Asking how likely is it that this operator will, in future, operate in compliance with the operator’s licensing regime, TC Dorrington said he fully agreed with what Traffic Commissioner Denton had said at the previous PI, adding: “I go one step further and conclude that [Mr Chumber] does not have it in him to be a compliant operator. I simply do not trust Mr Chumber and I certainly do not trust him to be compliant in the future. His track record speaks for itself and I am satisfied that it is more likely than not that he would, again, go back to his non-compliant manner of operating.”

He also considered the failure of Mr Johal to ensure compliance across the operator’s registered bus services meant that there was ‘absolutely zero trust’ left with the operator.

Moving on to ask whether the conduct was such that the operator ought to be put out of business, TC Dorrington answered in the affirmative. The operator has lost its good repute, he found, leading to a mandatory revocation of its operator’s licence.

No rehabilitation

Mr Chumber’s good repute as transport manager after the last PI was left in a very precarious position, and he had continued to be ineffective as a transport manager for both maintenance compliance and for bus punctuality compliance. The TC said he was satisfied that Mr Chumber had lost his good repute, and as a result he was disqualified as a transport manager. It was deemed proportionate to disqualify him as a transport manager for four years, until 2359hrs on 3 May 2028. “Despite giving this case a lot of thought I cannot think of any rehabilitation measure for Mr Chumber,” the TC added.

Mr Johal exhibited similar failings, but this was his first public inquiry. The TC determined that it was proportionate to disqualify him as a transport manager for three years ‘to reflect not only the gravity of his failings but also the inconvenience, misery and frustration he will have materially contributed to have caused to the travelling members of the public.’ Mr Johal’s period of disqualification ends at 2359hrs on 3 May 2027, and like Mr Chumber, the TC said he could not think of any rehabilitation measure for Mr Johal.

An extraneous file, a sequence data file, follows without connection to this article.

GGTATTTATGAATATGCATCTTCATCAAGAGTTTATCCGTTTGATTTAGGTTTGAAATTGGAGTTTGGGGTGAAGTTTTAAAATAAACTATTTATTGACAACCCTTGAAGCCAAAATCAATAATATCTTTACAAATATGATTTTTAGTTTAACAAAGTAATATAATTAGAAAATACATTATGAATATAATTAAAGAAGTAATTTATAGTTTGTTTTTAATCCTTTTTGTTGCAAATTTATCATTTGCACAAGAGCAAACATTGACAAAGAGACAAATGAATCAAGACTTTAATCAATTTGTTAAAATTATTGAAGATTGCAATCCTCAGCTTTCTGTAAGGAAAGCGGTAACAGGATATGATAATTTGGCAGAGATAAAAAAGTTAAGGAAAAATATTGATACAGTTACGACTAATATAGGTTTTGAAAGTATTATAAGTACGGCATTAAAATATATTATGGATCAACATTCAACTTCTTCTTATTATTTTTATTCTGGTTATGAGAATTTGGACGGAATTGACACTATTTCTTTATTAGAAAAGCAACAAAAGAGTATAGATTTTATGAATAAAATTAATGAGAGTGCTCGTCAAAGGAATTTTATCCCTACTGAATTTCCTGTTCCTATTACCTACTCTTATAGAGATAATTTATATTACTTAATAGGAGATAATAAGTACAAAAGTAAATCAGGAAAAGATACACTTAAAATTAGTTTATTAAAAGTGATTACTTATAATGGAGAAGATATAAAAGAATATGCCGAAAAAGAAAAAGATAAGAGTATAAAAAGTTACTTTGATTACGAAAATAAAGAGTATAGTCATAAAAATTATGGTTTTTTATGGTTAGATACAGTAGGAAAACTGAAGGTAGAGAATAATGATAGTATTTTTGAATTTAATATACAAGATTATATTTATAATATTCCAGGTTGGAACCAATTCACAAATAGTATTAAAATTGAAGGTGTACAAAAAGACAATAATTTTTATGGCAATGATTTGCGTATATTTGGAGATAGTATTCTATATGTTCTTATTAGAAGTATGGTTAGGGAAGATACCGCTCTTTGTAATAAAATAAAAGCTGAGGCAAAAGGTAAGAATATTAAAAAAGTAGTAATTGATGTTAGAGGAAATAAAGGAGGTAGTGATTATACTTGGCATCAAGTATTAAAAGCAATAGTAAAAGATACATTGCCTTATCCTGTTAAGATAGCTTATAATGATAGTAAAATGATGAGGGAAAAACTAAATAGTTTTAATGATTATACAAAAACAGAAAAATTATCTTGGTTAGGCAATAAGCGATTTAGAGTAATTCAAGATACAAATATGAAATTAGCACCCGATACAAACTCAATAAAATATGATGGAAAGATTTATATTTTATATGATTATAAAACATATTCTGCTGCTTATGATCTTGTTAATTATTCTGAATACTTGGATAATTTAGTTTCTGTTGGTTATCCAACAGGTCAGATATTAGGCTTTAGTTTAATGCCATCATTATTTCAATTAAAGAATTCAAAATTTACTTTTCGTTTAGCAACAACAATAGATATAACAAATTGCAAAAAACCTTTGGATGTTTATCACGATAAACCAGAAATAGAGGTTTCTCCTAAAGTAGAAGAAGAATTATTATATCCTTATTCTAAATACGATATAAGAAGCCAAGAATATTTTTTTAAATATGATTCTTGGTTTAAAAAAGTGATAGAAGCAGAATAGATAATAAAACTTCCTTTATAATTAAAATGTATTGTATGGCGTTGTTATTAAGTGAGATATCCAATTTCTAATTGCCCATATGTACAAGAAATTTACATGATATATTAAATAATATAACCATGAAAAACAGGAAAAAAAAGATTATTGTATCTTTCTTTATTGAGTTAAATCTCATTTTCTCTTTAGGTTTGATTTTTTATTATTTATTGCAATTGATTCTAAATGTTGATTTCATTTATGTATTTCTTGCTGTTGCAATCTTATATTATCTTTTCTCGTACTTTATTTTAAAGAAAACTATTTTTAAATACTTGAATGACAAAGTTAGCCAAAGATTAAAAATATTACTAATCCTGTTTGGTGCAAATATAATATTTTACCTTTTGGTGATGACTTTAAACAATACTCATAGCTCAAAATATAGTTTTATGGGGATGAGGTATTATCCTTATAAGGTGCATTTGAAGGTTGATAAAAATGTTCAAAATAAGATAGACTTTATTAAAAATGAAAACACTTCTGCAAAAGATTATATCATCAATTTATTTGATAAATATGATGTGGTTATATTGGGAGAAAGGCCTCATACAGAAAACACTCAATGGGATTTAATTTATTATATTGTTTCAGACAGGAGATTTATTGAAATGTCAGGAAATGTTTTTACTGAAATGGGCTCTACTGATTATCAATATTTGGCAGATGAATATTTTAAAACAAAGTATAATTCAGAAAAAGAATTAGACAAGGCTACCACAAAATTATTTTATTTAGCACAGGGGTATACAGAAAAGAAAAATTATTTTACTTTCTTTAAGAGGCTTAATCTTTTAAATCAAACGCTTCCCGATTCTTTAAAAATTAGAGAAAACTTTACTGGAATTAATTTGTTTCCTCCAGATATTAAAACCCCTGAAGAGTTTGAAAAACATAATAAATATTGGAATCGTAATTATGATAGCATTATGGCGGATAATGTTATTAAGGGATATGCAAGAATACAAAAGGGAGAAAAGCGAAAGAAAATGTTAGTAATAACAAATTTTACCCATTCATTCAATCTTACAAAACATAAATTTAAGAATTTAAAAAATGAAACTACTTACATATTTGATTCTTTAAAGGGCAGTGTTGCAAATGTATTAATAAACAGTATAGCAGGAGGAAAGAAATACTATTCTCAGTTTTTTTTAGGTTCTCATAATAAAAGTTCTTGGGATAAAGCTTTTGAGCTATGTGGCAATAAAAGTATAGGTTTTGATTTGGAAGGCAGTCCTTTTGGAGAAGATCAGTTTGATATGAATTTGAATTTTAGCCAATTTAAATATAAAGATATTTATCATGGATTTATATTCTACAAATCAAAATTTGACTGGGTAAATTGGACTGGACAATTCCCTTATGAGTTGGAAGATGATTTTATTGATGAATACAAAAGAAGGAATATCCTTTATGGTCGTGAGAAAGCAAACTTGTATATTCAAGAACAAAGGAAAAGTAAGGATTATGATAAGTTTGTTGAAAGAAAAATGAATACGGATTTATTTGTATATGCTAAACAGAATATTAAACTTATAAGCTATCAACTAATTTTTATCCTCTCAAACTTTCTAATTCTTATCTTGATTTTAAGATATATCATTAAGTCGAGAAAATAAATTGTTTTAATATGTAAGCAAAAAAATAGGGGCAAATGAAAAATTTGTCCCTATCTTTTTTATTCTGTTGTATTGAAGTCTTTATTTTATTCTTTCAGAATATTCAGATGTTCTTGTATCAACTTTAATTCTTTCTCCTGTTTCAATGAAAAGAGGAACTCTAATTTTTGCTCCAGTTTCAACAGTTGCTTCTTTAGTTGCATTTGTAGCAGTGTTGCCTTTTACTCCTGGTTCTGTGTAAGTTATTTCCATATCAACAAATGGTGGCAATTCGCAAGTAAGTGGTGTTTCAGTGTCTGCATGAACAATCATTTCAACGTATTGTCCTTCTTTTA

Since the operator was now no longer professionally competent, it was therefore a mandatory requirement that its operator’s licence be revoked. The TC determined that this would be from 2359hrs on Sunday 16 June, allowing time for the orderly winding down of the transport operation and for an alternate provider to be made available for any home to school work that the operator may be involved in. As a result of the decision, all bus services registered by the operator will be cancelled with effect from the same date.

A period of grace was granted to cover the loss of good repute and the loss of professional competence until 2359 hours on 16 June.

Concluding, the TC said he had no hesitation in determining that this operator must pay the maximum financial penalty of £550 for each vehicle authorised on its operator’s licence, a total of £8,250, before 2359hrs on 16 June.